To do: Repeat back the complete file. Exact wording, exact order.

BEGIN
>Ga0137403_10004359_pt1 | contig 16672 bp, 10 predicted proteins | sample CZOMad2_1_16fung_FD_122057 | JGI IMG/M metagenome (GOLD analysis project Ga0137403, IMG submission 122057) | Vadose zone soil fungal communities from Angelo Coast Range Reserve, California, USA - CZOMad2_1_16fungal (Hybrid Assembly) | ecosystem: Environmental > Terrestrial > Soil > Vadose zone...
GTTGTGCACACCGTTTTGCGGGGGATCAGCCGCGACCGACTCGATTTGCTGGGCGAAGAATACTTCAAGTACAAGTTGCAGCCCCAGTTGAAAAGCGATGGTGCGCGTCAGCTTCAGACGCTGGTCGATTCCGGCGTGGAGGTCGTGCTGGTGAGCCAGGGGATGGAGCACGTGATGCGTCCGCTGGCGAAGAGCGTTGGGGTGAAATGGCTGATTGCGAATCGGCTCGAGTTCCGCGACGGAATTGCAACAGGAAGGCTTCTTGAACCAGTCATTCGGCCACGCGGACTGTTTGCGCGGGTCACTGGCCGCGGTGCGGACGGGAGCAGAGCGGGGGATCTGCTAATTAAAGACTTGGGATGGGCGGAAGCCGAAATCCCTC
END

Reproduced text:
>Ga0137403_10004359_pt1 | contig 16672 bp, 10 predicted proteins | sample CZOMad2_1_16fung_FD_122057 | JGI IMG/M metagenome (GOLD analysis project Ga0137403, IMG submission 122057) | Vadose zone soil fungal communities from Angelo Coast Range Reserve, California, USA - CZOMad2_1_16fungal (Hybrid Assembly) | ecosystem: Environmental > Terrestrial > Soil > Vadose zone...
GTTGTGCACACCGTTTTGCGGGGGATCAGCCGCGACCGACTCGATTTGCTGGGCGAAGAATACTTCAAGTACAAGTTGCAGCCCCAGTTGAAAAGCGATGGTGCGCGTCAGCTTCAGACGCTGGTCGATTCCGGCGTGGAGGTCGTGCTGGTGAGCCAGGGGATGGAGCACGTGATGCGTCCGCTGGCGAAGAGCGTTGGGGTGAAATGGCTGATTGCGAATCGGCTCGAGTTCCGCGACGGAATTGCAACAGGAAGGCTTCTTGAACCAGTCATTCGGCCACGCGGACTGTTTGCGCGGGTCACTGGCCGCGGTGCGGACGGGAGCAGAGCGGGGGATCTGCTAATTAAAGACTTGGGATGGGCGGAAGCCGAAATCCCTC